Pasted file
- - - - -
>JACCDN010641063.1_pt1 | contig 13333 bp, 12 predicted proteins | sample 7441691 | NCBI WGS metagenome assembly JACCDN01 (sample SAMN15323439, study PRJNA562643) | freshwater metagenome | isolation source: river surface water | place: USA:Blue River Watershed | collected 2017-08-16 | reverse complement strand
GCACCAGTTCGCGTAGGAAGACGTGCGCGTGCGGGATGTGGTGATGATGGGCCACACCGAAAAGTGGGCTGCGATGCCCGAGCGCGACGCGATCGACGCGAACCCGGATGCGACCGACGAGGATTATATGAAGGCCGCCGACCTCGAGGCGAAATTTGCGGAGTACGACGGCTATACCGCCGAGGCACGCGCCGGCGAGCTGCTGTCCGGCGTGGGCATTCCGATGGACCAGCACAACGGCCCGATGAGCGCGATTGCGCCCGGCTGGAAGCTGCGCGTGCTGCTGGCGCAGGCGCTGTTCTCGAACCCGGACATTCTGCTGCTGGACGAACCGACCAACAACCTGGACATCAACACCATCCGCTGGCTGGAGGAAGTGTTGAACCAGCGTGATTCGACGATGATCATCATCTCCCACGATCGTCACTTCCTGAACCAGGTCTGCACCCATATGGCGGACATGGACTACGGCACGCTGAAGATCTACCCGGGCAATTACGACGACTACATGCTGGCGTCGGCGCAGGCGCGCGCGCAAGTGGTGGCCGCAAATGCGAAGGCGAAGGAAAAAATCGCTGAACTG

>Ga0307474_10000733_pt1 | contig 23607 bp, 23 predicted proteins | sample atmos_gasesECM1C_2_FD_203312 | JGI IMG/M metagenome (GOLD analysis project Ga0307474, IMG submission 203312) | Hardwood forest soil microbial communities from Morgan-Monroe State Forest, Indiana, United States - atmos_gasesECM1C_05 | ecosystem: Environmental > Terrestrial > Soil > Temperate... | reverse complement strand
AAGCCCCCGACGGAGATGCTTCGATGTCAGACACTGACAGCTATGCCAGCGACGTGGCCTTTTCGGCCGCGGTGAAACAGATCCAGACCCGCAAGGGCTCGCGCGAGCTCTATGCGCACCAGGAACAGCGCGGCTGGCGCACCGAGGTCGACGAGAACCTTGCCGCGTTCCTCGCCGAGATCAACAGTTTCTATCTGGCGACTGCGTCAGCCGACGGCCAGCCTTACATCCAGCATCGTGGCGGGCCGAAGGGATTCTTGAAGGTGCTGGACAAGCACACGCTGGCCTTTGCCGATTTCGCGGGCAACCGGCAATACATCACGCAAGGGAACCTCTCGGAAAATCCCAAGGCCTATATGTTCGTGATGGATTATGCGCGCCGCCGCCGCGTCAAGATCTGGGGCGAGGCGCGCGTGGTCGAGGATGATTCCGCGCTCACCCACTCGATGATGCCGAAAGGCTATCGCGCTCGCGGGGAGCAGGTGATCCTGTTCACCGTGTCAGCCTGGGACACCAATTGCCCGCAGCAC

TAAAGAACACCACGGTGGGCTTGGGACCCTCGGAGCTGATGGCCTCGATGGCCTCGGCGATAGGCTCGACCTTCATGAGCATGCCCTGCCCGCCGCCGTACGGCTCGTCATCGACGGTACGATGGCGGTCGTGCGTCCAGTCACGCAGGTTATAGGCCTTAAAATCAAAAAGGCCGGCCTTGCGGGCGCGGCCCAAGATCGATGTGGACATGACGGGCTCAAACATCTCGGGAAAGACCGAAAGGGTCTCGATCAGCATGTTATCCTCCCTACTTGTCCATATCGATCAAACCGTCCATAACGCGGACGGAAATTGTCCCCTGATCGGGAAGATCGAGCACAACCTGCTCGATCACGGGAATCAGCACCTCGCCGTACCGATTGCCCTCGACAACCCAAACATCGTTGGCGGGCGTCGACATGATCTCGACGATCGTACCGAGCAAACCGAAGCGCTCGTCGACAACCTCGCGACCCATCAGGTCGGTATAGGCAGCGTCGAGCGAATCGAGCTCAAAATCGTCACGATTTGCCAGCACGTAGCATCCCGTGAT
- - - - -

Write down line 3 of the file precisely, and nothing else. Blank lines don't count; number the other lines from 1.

>Ga0307474_10000733_pt1 | contig 23607 bp, 23 predicted proteins | sample atmos_gasesECM1C_2_FD_203312 | JGI IMG/M metagenome (GOLD analysis project Ga0307474, IMG submission 203312) | Hardwood forest soil microbial communities from Morgan-Monroe State Forest, Indiana, United States - atmos_gasesECM1C_05 | ecosystem: Environmental > Terrestrial > Soil > Temperate... | reverse complement strand